Open AccessArticle Effects of Rosemary Oil (Rosmarinus officinalis) on the Shelf-Life of Minced Rainbow Trout (Oncorhynchus mykiss) during Refrigerated Storage
Foods 2012, 1(1), 28-39; doi:10.3390/foods1010028
Received: 12 October 2012 / Revised: 13 November 2012 / Accepted: 28 November 2012 / Published: 4 December 2012
Cited by 2 | PDF Full-text (205 KB) | HTML Full-text | XML Full-text
Abstract
The effects of three concentrations (0.2%, 1% and 3%) of rosemary oil (RO) on the freshness indicators, oxidative stability, fatty acid and biogenic amine (BA) contents of minced rainbow trout muscle (MTM) were investigated after different periods of storage (three and nine [...] Read more.
The effects of three concentrations (0.2%, 1% and 3%) of rosemary oil (RO) on the freshness indicators, oxidative stability, fatty acid and biogenic amine (BA) contents of minced rainbow trout muscle (MTM) were investigated after different periods of storage (three and nine days) at 4 ± 1 °C. Moreover, the terpene and sesquiterpene contents in the treated MTM were also measured. RO treatment improves the pH, oxidative stability of the lipids and the FA profile, which resulted in a significant extension of MTM shelf-life. Storage time influenced all freshness indicators, with the exception of yellowness and chroma. Treatment with RO had a positive effect, leading to low BA content, especially putrescine, cadaverine, tyramine and histamine. Differences in BA were also found to be due to storage time, with the exception of spermidine, which was not influenced by time. Moreover, the presence of the terpenoid fraction of RO in MTM improved the quality of this ready-to-cook fish food. Full article
Open AccessArticle Carotenoids from Foods of Plant, Animal and Marine Origin: An Efficient HPLC-DAD Separation Method
Foods 2012, 1(1), 52-65; doi:10.3390/foods1010052
Received: 1 November 2012 / Revised: 7 December 2012 / Accepted: 14 December 2012 / Published: 19 December 2012
Cited by 7 | PDF Full-text (750 KB) | HTML Full-text | XML Full-text
Abstract
Carotenoids are important antioxidant compounds, present in many foods of plant, animal and marine origin. The aim of the present study was to describe the carotenoid composition of tomato waste, prawn muscle and cephalothorax and avian (duck and goose) egg yolks through [...] Read more.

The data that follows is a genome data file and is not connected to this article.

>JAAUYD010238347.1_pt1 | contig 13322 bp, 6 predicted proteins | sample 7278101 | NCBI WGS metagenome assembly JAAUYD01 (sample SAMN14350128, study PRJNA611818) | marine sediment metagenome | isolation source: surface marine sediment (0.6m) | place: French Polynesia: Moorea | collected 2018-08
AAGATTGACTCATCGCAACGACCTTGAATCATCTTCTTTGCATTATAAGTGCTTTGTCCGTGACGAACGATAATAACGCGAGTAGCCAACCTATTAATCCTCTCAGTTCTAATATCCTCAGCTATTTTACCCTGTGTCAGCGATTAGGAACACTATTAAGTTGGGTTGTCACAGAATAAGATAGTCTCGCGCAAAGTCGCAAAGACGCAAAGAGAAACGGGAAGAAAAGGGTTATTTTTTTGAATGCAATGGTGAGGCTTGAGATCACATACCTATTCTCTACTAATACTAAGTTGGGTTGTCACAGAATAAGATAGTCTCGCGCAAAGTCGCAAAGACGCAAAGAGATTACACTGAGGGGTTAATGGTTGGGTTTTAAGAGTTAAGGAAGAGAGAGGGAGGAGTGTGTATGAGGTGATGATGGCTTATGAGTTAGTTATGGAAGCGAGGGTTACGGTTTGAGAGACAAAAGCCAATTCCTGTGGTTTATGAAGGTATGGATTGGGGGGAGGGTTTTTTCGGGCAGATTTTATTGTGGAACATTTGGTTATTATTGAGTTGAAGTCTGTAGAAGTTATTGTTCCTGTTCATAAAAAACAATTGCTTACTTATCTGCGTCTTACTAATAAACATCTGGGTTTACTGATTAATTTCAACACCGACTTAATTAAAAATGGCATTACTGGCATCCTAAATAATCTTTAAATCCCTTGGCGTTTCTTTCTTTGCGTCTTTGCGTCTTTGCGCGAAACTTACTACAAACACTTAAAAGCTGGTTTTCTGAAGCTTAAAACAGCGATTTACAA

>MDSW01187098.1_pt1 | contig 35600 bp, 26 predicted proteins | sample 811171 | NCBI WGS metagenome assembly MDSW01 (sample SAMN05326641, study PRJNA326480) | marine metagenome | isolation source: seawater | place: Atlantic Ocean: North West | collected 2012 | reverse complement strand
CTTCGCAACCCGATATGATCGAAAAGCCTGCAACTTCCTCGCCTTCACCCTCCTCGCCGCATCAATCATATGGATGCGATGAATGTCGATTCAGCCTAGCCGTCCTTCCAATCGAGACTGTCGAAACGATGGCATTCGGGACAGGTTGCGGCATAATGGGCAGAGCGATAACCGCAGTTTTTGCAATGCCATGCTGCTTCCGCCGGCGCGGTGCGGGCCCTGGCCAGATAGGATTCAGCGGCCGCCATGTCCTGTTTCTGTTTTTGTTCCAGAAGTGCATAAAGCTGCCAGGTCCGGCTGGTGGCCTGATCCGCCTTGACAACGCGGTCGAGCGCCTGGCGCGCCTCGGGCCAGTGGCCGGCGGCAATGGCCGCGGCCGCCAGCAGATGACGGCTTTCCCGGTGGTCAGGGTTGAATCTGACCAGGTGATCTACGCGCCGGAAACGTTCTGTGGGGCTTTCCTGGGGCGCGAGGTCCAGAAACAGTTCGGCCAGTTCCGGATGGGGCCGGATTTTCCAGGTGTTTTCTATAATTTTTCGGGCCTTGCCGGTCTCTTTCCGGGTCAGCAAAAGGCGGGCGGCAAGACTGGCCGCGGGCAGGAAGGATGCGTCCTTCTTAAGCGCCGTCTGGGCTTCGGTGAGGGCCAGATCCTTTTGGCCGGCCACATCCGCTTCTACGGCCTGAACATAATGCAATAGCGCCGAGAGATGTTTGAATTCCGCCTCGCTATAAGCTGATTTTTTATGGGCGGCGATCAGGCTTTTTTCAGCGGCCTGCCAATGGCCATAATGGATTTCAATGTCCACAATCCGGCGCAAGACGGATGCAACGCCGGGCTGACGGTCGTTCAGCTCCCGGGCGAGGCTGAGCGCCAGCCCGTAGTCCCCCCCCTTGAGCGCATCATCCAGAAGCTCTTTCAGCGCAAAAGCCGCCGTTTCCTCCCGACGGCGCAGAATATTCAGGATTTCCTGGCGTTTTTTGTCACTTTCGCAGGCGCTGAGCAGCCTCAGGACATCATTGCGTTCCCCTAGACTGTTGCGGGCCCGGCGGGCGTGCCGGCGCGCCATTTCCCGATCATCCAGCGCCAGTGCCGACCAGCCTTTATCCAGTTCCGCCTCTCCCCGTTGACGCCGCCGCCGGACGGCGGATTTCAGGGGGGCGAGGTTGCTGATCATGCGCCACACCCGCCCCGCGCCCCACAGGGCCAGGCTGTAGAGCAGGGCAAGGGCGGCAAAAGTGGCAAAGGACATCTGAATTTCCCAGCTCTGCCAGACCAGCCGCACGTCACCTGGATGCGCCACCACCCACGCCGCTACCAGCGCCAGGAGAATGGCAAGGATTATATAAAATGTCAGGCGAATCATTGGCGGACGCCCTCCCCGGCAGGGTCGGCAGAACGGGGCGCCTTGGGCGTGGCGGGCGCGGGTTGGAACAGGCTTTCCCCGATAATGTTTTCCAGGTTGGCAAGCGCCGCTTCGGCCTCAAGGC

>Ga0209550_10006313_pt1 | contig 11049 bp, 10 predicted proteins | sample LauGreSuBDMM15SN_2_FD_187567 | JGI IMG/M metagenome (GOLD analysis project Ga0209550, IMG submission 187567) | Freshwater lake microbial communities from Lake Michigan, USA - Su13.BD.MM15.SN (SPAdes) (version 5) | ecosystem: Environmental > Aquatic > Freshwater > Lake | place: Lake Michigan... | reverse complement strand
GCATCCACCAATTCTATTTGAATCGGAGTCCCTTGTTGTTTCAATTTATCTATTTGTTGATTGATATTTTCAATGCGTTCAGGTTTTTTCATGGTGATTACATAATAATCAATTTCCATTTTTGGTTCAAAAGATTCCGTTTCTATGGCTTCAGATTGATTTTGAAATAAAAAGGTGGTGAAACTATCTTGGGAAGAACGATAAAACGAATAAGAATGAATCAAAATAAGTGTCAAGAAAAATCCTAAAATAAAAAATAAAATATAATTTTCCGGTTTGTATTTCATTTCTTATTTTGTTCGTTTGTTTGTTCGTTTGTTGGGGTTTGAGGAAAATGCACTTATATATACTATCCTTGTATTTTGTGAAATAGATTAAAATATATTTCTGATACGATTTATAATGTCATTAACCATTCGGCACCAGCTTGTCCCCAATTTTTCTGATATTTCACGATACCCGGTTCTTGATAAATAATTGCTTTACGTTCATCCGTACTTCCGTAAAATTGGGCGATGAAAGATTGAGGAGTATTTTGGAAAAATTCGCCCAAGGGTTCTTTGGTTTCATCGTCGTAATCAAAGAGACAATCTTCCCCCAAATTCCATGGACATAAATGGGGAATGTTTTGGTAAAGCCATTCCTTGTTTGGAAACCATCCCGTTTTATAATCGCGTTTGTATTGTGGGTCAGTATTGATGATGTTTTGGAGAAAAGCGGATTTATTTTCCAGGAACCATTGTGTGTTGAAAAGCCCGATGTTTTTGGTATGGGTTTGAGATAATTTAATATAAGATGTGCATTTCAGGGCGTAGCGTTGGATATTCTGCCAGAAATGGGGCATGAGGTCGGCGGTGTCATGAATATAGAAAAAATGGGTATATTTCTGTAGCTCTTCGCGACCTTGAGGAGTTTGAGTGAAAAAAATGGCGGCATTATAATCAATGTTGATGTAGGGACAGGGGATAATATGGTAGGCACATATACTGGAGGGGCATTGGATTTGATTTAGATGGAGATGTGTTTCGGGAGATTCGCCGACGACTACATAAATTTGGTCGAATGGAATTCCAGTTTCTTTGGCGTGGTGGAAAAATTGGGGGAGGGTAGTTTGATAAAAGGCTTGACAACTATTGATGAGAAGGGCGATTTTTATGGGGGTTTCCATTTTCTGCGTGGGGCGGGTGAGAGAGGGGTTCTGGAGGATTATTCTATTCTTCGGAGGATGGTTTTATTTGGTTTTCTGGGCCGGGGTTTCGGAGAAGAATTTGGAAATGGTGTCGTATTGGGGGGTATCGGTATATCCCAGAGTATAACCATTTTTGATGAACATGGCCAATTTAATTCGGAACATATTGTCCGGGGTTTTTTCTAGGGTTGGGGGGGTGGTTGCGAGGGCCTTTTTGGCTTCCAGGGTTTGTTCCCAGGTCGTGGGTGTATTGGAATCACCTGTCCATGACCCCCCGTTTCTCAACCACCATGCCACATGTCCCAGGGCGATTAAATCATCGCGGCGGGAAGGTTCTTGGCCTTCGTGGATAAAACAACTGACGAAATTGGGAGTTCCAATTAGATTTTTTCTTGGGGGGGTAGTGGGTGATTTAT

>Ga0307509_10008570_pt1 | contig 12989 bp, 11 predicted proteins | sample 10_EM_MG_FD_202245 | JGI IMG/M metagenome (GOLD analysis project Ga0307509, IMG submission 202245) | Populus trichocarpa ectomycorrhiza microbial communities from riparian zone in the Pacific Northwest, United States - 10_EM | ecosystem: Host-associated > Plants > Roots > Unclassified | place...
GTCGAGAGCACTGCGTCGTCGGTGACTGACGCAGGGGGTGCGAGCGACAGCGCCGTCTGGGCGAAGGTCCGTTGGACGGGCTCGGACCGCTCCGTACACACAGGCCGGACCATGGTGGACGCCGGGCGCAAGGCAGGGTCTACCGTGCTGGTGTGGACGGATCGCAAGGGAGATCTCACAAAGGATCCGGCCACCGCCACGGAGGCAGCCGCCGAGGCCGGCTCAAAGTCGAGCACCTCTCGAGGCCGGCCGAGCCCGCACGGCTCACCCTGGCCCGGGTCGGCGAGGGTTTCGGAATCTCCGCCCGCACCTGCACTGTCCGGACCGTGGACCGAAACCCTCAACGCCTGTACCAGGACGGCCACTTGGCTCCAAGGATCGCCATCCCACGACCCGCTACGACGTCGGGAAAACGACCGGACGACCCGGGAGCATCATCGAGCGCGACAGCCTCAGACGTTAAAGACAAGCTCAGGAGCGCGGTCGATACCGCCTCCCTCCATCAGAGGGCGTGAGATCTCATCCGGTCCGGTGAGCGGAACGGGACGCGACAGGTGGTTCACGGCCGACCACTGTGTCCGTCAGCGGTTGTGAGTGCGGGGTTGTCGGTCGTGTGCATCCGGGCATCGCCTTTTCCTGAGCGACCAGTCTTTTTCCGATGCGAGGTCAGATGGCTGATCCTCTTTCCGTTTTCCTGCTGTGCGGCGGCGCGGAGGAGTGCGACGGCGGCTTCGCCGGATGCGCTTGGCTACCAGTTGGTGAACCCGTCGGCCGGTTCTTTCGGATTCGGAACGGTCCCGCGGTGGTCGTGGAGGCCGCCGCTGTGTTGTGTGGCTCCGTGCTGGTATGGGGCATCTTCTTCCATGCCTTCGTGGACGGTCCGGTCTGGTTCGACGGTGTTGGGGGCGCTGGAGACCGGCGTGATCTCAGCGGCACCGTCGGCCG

Carotenoids are important antioxidant compounds, present in many foods of plant, animal and marine origin. The aim of the present study was to describe the carotenoid composition of tomato waste, prawn muscle and cephalothorax and avian (duck and goose) egg yolks through the use of a modified gradient elution HPLC method with a C30 reversed-phase column for the efficient separation and analysis of carotenoids and their cis-isomers. Elution time was reduced from 60 to 45 min without affecting the separation efficiency. All-trans lycopene predominated in tomato waste, followed by all-trans-β-carotene, 13-cis-lutein and all-trans lutein, while minor amounts of 9-cis-lutein, 13-cis-β-carotene and 9-cis-β-carotene were also detected. Considering the above findings, tomato waste is confirmed to be an excellent source of recovering carotenoids, especially all-trans lycopene, for commercial use. Xanthophylls were the major carotenoids of avian egg yolks, all-trans lutein and all-trans zeaxanthin in duck and goose egg yolk, respectively. In the Penaeus kerathurus prawn, several carotenoids (zeaxanthin, all-trans-lutein, canthaxanthin, cryptoxanthin, optical and geometrical astaxanthin isomers) were identified in considerable amounts by the same method. A major advantage of this HPLC method was the efficient separation of carotenoids and their cis-isomers, originating from a wide range of matrices. Full article

Review

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Open AccessReview Food Security—A Commentary: What Is It and Why Is It So Complicated?
Foods 2012, 1(1), 18-27; doi:10.3390/foods1010018
Received: 29 October 2012 / Revised: 16 November 2012 / Accepted: 28 November 2012 / Published: 3 December 2012
Cited by 1 | PDF Full-text (671 KB) | HTML Full-text | XML Full-text